Wednesday, October 20, 2010

Festival of Cartoon Art — Snippets, Part 1

This year’s sold-out Ohio State University event was very much as I recall the very first Festivals of Cartoon Art — lots of speakers and panelists covering comic strips, comic books, graphic novels, editorial cartoons and animation (plus, this year, much talk about online comics), as well as professionals who weren’t presenters but came anyway.

So along with the presenters such as Art Spiegelman (Maus), Matt Groening (Life in Hell and The Simpsons), Jen Sorensen (Slowpoke), Dan Piraro (Bizarro) and Bill Griffith (Zippy), also milling around between sessions was Lynn Johnston (For Better or For Worse), Jeff Smith (Bone), editorial cartoonist J.P. Trostle, New Yorker art editor Francoise Mouly and Jeff Keane (The Family Circus). And those are just the ones I happened to spot.


Here are some bits of wisdom I picked up during and between sessions:


• Comics, declared James Sturm (The Golem’s Mighty Swing), are not a combination of writing and drawing, but of poetry and graphic design. Nicely put, right? Read that again.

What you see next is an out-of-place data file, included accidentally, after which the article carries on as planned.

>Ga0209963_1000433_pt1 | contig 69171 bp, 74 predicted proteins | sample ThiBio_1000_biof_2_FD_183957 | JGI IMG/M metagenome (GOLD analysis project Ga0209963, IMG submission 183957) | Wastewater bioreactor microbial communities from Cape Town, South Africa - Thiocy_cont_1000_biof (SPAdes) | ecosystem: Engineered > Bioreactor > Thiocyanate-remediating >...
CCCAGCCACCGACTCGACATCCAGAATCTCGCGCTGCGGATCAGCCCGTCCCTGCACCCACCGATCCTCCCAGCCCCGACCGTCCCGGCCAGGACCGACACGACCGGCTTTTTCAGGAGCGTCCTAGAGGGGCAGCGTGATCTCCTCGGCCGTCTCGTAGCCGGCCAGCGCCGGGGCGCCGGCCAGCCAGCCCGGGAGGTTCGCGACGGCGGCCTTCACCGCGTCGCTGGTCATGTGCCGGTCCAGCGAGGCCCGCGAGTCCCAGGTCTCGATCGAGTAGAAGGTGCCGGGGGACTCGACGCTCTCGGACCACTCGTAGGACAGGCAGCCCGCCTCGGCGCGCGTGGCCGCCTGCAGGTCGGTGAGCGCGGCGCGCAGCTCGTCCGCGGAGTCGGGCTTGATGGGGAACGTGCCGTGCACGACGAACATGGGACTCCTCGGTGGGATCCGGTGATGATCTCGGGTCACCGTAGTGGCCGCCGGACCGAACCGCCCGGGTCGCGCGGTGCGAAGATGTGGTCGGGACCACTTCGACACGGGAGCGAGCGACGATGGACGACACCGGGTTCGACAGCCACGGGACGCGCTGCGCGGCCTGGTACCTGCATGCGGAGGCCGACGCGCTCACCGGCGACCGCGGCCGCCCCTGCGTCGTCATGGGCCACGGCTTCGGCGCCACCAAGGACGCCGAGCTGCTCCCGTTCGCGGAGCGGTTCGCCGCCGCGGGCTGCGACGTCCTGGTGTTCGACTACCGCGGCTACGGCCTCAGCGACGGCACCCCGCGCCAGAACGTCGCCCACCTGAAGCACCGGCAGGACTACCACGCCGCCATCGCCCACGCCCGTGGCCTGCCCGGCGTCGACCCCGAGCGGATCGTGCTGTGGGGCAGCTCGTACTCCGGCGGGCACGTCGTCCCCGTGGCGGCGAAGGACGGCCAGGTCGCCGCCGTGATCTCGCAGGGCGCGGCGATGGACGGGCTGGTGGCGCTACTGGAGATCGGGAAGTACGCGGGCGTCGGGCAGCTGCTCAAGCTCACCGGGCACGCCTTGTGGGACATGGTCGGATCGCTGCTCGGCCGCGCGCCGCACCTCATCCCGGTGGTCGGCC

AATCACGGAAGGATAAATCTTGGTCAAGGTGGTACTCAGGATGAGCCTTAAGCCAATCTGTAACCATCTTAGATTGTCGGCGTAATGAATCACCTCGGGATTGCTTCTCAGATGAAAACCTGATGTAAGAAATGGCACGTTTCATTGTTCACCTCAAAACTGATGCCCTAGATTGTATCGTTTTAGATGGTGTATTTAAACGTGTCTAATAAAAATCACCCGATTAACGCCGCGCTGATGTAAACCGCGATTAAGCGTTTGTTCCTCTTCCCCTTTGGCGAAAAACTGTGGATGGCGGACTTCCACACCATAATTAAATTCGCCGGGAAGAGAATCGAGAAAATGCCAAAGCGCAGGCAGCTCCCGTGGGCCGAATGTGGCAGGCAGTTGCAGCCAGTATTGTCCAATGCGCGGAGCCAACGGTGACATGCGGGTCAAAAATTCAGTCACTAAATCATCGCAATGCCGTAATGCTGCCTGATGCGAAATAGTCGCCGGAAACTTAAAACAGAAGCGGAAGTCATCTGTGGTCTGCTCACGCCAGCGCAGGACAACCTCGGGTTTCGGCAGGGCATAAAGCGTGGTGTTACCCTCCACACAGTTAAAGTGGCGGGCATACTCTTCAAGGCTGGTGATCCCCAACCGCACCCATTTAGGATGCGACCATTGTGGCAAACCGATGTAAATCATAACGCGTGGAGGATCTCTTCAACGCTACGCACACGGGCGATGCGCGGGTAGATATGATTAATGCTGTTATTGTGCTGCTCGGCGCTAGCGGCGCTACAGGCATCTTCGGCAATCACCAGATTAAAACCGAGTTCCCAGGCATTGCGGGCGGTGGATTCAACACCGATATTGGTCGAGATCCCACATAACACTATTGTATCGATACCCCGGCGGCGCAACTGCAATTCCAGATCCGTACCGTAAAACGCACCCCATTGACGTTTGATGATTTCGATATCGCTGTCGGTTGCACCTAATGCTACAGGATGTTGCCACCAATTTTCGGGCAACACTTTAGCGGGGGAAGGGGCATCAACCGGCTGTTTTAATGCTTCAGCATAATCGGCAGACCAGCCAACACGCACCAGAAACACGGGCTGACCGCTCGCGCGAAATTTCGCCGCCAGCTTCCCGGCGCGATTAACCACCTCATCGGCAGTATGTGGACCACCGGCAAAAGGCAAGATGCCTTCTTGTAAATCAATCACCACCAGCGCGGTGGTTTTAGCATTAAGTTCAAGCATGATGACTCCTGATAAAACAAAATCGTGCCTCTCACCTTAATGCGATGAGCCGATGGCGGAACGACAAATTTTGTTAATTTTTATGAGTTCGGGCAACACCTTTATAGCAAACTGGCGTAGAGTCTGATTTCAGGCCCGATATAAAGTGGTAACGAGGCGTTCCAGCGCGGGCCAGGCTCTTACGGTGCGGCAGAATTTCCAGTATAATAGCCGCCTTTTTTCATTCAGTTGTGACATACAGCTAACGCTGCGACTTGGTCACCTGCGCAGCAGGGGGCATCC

Jan Eliot (Stone Soup) draws how people “feel, not how they look.” She added it’s hard to come up with kids-outdoors ideas — in the woods, playing in snow — not already done by Bill Watterson (Calvin and Hobbes).


Roz Chast, one of The New Yorker’s 20 staff cartoonists, submits five cartoons a week for consideration.


She noted an idea evolves as she draws it. She confessed to resubmitting rejected ideas, months later and after “some reworking.” “Everybody does it,” she added.


Gene Luen Yang, discussing his American-Born Chinese graphic novel, recalled his mother told him not to draw the Monkey King barefooted. The centuries-old character always wore shoes, she claimed, because he didn’t want “people to know he’s a monkey.” Which, of course, dovetails beautifully with Yang’s primary theme of cultural ambivalence.


Dave Kellett, creator of Sheldon and one of the authors of the book How to Make Webcomics, discussed the benefits of disintermediation — how, for online comics, there is the artist and audience, and all the people in the middle of the traditional food chain are gone.


More to come on this year’s very worthwhile event ….

A link to the Festival’s site is here.

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